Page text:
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Antivir Ther. 2013;18(4):585-90. doi: 10.3851/IMP2474. Epub 2012 Nov 26.

Therapeutic levels of lopinavir in late pregnancy and abacavir passage into breast milk in the Mma Bana Study, Botswana.

Author information

1
Division of Infectious Diseases, Beth Israel Deaconess Medical Center, Boston, MA, USA. rshapiro@hsph.harvard.edu.

Abstract

BACKGROUND:

Pharmacokinetic data for lopinavir in late pregnancy and in breastfeeding are limited, and no data for abacavir in breast milk are available.

METHODS:

Women in the Mma Bana Study initiated HAART from 18 to 34 weeks of gestation. We determined trough plasma and whole breast milk concentrations of lopinavir (LPV), abacavir (ABC), nevirapine (NVP), lamivudine (3TC) and zidovudine (ZDV) among separate subsets of pregnant and breastfeeding women, and in plasma of exposed infants. Lopinavir was measured 1 month after starting HAART or 1 month postpartum, and other drugs were measured 1 month postpartum.

RESULTS:

Sampling occurred a median of 14 h (range 11-17) from last maternal drug ingestion. Although 50% higher median LPV levels were seen in postpartum than antepartum plasma (8.29 μg/ml versus 5.51 μg/ml; P = 0.02), antepartum levels with standard LPV dosing were therapeutic for all women (> 1.0 μg/ml). Very low LPV levels (< 0.25 μg/ml) were detected in breast milk. Median ABC levels in breast milk were 85% of those in plasma (0.057 μg/ml versus 0.067 μg/ml). Breast milk concentrations of NVP and 3TC were 27% and 74% of plasma levels, respectively. At these trough maternal time points, only NVP was detectable in potentially inhibitory levels in breastfeeding infants, and most infants had non-detectable levels of LPV, ABC, ZDV and 3TC via maternal breast milk.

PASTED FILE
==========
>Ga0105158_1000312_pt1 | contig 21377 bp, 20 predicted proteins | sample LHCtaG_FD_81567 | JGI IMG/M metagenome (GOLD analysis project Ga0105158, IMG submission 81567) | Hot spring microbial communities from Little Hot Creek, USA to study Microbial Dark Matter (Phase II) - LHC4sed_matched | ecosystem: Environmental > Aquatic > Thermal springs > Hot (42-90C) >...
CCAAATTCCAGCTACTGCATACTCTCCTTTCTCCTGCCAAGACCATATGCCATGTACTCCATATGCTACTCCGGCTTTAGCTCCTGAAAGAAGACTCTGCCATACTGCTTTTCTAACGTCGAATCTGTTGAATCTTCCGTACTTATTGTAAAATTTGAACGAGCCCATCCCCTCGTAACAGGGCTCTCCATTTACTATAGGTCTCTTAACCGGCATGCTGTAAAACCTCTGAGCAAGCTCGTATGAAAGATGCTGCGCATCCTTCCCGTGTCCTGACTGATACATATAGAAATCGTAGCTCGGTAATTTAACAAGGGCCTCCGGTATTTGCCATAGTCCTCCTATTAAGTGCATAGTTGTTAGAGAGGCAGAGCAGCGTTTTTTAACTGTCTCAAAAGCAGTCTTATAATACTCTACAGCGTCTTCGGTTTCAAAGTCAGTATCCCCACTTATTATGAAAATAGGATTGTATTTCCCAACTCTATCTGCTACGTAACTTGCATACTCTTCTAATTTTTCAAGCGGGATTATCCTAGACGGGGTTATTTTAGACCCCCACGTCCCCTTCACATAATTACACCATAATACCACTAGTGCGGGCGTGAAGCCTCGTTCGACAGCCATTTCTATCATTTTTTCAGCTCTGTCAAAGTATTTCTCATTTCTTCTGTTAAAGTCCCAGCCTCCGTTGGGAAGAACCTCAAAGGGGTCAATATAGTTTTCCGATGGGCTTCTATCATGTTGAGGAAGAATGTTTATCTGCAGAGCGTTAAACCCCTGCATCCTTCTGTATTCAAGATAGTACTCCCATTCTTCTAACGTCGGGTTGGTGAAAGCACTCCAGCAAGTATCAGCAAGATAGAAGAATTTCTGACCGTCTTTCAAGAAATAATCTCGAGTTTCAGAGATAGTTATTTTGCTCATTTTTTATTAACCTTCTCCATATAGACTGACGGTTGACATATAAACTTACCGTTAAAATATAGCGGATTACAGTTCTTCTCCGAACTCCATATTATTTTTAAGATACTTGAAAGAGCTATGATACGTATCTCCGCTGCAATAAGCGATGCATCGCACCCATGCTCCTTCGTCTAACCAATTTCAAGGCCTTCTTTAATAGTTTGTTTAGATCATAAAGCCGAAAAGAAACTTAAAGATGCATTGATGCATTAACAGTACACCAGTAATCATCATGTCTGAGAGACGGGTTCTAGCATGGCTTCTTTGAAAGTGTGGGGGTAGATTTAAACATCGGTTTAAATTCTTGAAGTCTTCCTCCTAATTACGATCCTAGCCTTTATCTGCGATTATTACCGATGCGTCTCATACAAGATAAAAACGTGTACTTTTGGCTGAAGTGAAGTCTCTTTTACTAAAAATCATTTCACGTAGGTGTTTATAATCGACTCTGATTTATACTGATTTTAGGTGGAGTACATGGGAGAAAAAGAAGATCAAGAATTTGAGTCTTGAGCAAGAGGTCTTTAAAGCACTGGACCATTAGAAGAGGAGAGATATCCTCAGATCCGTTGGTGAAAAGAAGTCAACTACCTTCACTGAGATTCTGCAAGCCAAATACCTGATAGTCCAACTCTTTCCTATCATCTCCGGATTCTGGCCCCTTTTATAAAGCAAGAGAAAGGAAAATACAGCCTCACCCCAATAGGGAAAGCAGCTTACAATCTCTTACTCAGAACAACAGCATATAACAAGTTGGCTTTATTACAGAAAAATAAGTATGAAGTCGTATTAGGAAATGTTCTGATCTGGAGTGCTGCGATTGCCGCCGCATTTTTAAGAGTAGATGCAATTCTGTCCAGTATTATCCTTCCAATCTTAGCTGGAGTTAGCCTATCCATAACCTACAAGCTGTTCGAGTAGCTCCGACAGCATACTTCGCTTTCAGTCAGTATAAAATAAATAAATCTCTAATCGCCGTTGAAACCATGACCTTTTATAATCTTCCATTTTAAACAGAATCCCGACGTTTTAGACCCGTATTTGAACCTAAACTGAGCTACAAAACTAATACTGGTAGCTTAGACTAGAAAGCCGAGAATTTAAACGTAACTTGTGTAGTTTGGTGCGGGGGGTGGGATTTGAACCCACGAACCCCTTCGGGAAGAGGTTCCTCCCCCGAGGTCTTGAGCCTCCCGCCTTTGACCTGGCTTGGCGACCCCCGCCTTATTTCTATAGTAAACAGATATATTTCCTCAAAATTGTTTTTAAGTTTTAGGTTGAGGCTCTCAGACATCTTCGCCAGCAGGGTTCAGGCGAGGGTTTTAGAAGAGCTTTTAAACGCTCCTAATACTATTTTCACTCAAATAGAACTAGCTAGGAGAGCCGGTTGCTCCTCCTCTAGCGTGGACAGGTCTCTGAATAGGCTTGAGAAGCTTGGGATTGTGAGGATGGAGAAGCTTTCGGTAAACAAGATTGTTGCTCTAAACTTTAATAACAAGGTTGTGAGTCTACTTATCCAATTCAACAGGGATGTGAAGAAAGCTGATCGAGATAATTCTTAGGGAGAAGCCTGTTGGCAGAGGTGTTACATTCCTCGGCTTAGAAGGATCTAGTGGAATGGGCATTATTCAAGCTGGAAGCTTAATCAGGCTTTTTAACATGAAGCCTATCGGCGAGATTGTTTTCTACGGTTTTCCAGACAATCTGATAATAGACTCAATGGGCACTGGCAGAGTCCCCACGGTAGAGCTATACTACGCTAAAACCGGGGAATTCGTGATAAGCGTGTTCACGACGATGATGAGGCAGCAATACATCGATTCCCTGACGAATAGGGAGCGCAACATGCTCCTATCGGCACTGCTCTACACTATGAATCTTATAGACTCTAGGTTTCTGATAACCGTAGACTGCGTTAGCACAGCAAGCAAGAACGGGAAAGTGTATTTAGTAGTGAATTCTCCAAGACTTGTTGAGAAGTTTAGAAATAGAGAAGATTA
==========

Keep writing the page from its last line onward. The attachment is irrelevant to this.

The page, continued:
CONCLUSIONS:

Standard LPV dosing achieved therapeutic levels in pregnancy and no appreciable concentrations in breast milk. ABC is detectable in breast milk at similar concentrations to plasma, but does not result in appreciable infant exposure.

PMID:
23183881
PMCID:
PMC5502724
DOI:
10.3851/IMP2474
[Indexed for MEDLINE]
Free PMC Article

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